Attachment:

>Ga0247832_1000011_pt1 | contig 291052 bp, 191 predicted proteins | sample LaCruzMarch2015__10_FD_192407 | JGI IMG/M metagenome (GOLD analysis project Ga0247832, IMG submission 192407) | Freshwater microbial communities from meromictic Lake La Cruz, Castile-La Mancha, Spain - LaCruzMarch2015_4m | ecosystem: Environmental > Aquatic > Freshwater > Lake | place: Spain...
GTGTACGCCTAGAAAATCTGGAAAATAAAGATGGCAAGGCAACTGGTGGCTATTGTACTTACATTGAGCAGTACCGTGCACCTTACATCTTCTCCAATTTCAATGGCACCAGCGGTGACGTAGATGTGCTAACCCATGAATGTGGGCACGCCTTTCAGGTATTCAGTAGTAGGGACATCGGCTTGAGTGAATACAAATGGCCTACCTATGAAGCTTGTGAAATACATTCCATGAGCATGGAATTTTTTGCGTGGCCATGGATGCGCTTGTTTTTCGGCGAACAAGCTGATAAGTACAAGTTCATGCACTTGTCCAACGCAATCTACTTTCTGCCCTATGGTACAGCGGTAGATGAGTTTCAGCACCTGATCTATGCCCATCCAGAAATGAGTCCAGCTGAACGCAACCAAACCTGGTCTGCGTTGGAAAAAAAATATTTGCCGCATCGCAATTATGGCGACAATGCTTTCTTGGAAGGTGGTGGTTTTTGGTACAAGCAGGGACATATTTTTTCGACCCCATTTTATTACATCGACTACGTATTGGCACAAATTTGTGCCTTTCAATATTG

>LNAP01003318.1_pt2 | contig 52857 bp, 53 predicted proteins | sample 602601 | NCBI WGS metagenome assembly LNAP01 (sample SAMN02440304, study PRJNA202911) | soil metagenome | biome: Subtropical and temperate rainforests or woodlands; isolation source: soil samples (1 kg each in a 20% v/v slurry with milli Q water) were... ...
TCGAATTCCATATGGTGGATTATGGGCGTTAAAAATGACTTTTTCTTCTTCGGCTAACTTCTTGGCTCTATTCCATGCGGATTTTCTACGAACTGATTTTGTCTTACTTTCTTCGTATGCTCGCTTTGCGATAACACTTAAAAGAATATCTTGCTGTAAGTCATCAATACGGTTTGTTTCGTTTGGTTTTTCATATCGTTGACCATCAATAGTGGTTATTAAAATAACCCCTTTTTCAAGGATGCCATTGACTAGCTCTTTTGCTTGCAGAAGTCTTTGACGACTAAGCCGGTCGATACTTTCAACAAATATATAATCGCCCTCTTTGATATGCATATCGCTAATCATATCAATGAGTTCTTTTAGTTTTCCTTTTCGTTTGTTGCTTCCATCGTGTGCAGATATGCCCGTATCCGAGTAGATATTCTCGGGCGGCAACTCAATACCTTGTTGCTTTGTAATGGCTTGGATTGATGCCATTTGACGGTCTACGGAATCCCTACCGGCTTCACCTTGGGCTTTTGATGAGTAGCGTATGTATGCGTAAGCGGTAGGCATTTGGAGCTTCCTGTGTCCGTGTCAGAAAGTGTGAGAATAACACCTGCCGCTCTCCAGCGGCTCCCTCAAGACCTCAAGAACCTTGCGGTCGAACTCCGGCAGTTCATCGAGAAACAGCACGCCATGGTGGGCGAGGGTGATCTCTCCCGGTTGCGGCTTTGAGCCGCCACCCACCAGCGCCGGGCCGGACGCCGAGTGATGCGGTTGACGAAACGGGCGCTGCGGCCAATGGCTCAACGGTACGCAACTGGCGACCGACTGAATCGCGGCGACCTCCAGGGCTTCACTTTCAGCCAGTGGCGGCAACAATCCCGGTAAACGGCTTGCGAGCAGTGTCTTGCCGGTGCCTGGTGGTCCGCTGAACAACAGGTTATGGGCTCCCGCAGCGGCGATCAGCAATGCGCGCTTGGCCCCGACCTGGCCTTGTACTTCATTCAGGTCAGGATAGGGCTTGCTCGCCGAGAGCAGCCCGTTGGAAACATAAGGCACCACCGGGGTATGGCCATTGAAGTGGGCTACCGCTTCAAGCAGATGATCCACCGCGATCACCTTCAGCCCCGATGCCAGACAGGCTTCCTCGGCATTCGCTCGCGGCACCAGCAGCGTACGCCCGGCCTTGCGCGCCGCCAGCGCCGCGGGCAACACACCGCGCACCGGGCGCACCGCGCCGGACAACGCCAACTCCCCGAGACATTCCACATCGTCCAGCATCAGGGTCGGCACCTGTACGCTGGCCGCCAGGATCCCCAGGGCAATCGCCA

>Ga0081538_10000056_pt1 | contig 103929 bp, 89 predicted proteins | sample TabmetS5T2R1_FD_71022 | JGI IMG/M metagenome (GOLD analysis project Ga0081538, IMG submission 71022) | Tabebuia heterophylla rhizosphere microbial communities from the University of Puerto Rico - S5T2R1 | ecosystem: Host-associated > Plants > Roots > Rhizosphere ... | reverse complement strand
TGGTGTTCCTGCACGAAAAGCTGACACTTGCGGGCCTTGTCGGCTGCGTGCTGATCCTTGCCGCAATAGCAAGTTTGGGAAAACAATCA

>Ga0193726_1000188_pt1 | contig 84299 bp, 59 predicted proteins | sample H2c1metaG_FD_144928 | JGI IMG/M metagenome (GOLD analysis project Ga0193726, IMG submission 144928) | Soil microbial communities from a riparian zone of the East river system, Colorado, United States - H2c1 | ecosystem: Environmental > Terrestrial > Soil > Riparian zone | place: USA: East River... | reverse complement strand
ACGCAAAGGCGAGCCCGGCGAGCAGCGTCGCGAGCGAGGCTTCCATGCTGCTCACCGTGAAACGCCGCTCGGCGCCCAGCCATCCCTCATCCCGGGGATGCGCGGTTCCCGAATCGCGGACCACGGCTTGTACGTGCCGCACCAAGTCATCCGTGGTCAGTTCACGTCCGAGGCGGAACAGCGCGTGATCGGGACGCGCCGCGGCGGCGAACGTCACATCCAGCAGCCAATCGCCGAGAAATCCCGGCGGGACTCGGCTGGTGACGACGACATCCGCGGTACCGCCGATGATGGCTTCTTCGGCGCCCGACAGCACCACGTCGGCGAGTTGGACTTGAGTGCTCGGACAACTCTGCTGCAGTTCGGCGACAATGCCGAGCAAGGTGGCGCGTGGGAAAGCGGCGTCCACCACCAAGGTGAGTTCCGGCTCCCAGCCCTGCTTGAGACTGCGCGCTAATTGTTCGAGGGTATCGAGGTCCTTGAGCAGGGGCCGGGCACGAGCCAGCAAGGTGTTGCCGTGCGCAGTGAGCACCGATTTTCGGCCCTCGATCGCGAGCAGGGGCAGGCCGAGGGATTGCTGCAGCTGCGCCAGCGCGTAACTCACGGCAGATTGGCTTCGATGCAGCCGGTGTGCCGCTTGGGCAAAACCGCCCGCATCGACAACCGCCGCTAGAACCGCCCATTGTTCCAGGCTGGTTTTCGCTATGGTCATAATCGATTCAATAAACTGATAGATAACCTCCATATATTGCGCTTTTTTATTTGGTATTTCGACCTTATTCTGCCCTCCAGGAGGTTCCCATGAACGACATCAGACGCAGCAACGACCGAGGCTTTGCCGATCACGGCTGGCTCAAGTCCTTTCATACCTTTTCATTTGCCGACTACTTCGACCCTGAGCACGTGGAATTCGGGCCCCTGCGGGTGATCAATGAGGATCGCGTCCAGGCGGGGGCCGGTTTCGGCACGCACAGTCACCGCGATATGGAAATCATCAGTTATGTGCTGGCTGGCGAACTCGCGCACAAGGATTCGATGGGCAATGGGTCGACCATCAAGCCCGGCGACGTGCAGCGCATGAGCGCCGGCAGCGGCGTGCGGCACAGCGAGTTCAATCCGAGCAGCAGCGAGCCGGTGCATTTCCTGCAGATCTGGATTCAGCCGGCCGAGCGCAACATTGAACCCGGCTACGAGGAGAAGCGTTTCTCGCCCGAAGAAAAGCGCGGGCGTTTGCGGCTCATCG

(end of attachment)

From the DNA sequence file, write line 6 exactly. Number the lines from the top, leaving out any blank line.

TGGTGTTCCTGCACGAAAAGCTGACACTTGCGGGCCTTGTCGGCTGCGTGCTGATCCTTGCCGCAATAGCAAGTTTGGGAAAACAATCA